Thursday, March 02, 2006

BBC News: Iraq government talks in disarray. Iraqi Prime Minister Ibrahim Jaafari has cancelled a meeting with senior political leaders, apparently to protest against a campaign to oust him. [...continues, but not much more detail...]

Monday, February 27, 2006

Christian Science Monitor: After a weekend of sleepless nights, emergency meetings, and an unprecedented three-day curfew, Iraq has managed to stave off its worst fear after last week's destruction of a major Shiite shrine: That the country's small-scale civil conflict was about to bloom into a bloody and wide-ranging war between its sects. But disturbing signs are emerging that Iraq's sectarian powder-keg is still highly volatile. A pattern of politics drawn along sectarian or ethnic lines has strengthened in the wake of Saddam Hussein's rule. Leading moderate voices like Shiite Grand Ayatollah Ali al-Sistani have taken harder lines, and the growing authority of unelected clerics in determining Iraq's future is presenting new hurdles to the unity government most experts believe is needed to bring stability. On Saturday night, representatives of militant Shiite cleric Moqtada al-Sadr and Sunni clerics from the powerful Muslim Scholars Association prayed together in a televised ceremony from Baghdad's Abu Hanifa mosque, a Sunni landmark. The clerics condemned recent attacks on Shiite and Sunni houses of worship and jointly forbade any actions leading to fitnah, or strife among Muslims. Political leaders from all factions, who received a series of personal calls from President Bush on Saturday, echoed those sentiments in a separate meeting. "Last night [at] the meeting between the different political parties, we agreed on some important points that might cool things down, like promises not to attack mosques,'' says Saleh al-Mutlak, a leader of the main Sunni front in parliament. "The general environment was not that bad, they are listening now, [the] Shiites know the civil war will hurt everybody including themselves." [...continues...]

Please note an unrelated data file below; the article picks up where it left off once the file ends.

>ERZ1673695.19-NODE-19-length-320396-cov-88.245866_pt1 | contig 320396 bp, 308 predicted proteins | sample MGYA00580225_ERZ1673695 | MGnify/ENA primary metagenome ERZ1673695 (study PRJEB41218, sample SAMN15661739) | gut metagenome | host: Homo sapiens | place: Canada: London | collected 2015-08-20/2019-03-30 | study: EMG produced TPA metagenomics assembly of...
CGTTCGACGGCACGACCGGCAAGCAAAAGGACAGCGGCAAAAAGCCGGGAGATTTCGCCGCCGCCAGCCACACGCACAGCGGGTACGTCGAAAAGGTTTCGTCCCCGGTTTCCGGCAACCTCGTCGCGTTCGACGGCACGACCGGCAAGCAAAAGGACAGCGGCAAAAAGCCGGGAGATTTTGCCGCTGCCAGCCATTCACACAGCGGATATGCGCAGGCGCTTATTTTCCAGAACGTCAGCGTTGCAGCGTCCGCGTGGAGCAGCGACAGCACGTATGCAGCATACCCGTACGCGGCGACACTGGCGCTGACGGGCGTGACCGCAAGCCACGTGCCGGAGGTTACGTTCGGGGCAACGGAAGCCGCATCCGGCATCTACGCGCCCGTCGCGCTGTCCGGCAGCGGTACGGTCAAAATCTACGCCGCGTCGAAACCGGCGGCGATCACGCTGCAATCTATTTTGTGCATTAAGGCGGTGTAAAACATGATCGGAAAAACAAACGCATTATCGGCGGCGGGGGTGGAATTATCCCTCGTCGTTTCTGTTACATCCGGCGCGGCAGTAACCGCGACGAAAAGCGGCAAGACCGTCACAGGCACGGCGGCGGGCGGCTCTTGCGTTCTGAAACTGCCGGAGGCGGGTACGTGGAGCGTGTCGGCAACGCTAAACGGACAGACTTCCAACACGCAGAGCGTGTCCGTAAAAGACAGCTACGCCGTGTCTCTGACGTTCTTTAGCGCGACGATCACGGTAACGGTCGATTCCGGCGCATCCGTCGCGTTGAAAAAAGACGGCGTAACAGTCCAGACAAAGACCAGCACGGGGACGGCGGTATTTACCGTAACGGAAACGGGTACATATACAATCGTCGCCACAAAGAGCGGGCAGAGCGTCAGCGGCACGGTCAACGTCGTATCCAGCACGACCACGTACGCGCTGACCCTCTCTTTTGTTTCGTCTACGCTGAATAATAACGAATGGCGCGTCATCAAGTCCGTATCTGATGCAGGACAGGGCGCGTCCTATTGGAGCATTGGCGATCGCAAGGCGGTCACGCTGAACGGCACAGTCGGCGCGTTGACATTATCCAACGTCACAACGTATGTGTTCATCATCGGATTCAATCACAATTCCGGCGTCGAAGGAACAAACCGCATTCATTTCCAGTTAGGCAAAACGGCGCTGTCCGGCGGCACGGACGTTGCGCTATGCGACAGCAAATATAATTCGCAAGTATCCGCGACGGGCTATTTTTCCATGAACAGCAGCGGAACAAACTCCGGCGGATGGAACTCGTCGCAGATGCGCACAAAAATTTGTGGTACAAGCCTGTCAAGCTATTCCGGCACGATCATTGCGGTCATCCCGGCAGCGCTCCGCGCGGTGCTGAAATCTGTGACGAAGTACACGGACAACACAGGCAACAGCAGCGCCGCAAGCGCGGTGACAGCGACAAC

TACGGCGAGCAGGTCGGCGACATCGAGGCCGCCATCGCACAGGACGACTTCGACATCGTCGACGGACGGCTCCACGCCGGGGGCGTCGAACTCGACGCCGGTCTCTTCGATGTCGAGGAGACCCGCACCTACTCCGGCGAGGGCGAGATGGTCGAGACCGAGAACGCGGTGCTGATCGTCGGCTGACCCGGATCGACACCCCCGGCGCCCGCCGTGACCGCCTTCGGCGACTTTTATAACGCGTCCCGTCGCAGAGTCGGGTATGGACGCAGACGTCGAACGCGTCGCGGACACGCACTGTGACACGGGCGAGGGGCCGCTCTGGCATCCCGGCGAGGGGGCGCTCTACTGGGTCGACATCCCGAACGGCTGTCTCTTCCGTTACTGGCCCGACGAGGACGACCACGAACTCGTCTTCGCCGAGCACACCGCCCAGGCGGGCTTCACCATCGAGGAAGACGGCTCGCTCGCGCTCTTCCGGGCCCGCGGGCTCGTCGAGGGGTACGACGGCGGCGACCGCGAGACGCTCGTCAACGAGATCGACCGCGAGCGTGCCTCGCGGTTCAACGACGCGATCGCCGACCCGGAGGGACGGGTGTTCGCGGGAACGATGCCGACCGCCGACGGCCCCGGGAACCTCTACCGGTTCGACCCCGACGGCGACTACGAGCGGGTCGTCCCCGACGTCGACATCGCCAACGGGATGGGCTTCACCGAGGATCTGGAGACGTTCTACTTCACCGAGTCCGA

Sunday, February 26, 2006 Iraqi political leaders have agreed to push ahead with US-sponsored efforts to form a government and condemned sectarian violence in an attempt to ease the gravest crisis in postwar Iraq. Ibrahim al-Jaafari, the Shia prime minister, flanked by Kurdish and Arab Sunni leaders, called on Iraqis on Saturday to unite and fight terrorism in a news conference carried live to the nation on state television. With the gravest crisis since the US invasion threatening his plan to withdraw 136,000 troops, George Bush, the US president, made calls to Iraqi leaders on all sides urging them to work together to break a round of attacks sparked by the suspected al-Qaida bombing of a Shia shrine on Wednesday. Those top leaders then met for talks directed at getting plans for a national unity government back on track. Film of the meeting, attended by the US envoy, was broadcast live on state television in a clear effort to defuse sectarian tensions. The White House announced after Bush's calls to Baghdad that: "He [Bush] encouraged them to continue to work together to thwart the efforts of the perpetrators of the violence to sow discord."